Our previous post introduced Calcbench’s latest research on the debt pressures piling up on corporate balance sheets, and how problematic those pressures might be as companies seek to refinance their debt in 2023’s world of higher interest rates.
Today we want to look at some specific companies with debt coming due in 2023, to give a better sense of the issues involved and how financial analysts can understand them.
First, to recap our overall research here: we examined 22 non-financial companies in the S&P 500 that all filed their latest 10-K reports in recent months, which gave us a chance to get the most current sense of debt loads, average interest rates, and upcoming debt payments. Those companies were carrying a total of $248.3 billion in debt, against $895.89 billion of assets. The weighted average of debt maturing in the next five years ranged from 2.38 percent to 3.22 percent.
Within that sample of 22 companies, we then identified 10 companies whose annual interest expense is greater than 10 percent of net income. See Table 1, below.
The next questions are (1) what interest rates those companies are paying on their debt; and (2) when is that debt coming due? Because if a company has a substantial portion of its debt coming due in 2023, and then needs to refinance that debt at higher interest rates — then annual interest expense will rise sharply, squeezing net income.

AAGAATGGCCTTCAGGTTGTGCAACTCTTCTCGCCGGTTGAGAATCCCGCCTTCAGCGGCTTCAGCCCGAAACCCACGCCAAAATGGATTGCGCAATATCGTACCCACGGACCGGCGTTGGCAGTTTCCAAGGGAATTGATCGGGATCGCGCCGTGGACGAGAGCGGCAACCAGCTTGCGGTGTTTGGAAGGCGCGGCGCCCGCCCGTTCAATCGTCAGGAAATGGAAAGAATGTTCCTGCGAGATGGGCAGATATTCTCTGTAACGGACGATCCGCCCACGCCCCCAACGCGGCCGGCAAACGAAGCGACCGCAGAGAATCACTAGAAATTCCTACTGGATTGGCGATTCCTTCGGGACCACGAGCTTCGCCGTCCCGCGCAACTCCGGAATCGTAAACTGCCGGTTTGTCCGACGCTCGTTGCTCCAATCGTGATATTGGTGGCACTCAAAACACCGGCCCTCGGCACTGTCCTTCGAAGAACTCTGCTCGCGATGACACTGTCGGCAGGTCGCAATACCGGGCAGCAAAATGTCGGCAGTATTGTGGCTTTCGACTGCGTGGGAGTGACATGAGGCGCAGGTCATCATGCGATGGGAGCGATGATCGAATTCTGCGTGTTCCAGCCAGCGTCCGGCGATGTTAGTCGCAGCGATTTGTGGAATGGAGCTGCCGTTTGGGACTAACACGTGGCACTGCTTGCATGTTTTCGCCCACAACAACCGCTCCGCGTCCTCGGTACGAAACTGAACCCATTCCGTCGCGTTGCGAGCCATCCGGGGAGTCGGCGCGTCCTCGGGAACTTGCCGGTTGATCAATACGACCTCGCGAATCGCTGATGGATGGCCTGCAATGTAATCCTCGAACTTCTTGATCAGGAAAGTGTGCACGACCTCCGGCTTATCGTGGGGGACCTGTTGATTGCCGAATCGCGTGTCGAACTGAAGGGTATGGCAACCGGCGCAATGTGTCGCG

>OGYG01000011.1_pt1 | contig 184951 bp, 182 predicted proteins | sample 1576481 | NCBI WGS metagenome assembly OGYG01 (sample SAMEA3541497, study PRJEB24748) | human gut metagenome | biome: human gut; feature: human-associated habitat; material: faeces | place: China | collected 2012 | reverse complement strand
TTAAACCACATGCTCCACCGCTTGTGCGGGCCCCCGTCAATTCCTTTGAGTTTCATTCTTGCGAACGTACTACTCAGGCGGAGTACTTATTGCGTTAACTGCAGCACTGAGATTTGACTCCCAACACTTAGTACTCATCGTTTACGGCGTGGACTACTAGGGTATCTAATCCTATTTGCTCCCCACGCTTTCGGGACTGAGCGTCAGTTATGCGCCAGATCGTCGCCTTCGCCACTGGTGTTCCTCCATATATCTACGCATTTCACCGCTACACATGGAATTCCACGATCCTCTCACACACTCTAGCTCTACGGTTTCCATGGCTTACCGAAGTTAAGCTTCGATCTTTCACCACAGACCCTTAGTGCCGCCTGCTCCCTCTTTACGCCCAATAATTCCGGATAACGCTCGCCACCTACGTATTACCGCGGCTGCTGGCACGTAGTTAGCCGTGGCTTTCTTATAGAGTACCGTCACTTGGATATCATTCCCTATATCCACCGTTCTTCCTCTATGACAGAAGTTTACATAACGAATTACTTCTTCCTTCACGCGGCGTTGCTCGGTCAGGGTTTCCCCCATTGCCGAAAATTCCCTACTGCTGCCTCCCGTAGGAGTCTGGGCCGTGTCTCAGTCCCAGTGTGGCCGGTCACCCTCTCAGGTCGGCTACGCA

Companies do disclose their schedule of debt instruments and interest rates in the footnotes. Table 2, below, shows several examples from the 10 companies mentioned above.
From there, analysts could perform their own modeling to understand the potential hit to earnings that higher interest rates might cause.
For example, if a company has a $518 million loan carrying an interest rate of 1.25 percent (the debt Sysco ($SYY) has coming due in 2023), that implies an annual interest expense of $6.47 million. If the company were then to refinance that amount at a rate of, say, 5 percent, the annual interest expense jumps to $25.9 million.
That increase may not necessarily be a material threat to net income, although it could be. Moreover, the higher interest expenses will always eat into capital that might otherwise be put to more productive purposes: R&D, inventory, technology investments, dividend payments, or just higher EPS.